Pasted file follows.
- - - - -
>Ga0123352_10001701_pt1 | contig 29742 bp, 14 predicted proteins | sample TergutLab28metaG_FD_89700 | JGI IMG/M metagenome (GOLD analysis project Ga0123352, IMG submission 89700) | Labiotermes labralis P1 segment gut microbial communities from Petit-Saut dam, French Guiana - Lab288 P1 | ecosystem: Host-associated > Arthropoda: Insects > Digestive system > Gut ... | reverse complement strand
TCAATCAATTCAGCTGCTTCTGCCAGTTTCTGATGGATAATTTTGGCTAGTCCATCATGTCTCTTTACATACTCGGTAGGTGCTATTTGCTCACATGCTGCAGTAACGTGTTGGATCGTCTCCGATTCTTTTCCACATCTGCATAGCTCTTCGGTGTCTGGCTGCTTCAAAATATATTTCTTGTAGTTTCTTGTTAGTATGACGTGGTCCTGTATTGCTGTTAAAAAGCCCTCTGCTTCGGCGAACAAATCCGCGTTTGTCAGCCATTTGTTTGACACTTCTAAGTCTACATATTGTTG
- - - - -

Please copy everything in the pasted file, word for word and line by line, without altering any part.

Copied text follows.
>Ga0123352_10001701_pt1 | contig 29742 bp, 14 predicted proteins | sample TergutLab28metaG_FD_89700 | JGI IMG/M metagenome (GOLD analysis project Ga0123352, IMG submission 89700) | Labiotermes labralis P1 segment gut microbial communities from Petit-Saut dam, French Guiana - Lab288 P1 | ecosystem: Host-associated > Arthropoda: Insects > Digestive system > Gut ... | reverse complement strand
TCAATCAATTCAGCTGCTTCTGCCAGTTTCTGATGGATAATTTTGGCTAGTCCATCATGTCTCTTTACATACTCGGTAGGTGCTATTTGCTCACATGCTGCAGTAACGTGTTGGATCGTCTCCGATTCTTTTCCACATCTGCATAGCTCTTCGGTGTCTGGCTGCTTCAAAATATATTTCTTGTAGTTTCTTGTTAGTATGACGTGGTCCTGTATTGCTGTTAAAAAGCCCTCTGCTTCGGCGAACAAATCCGCGTTTGTCAGCCATTTGTTTGACACTTCTAAGTCTACATATTGTTG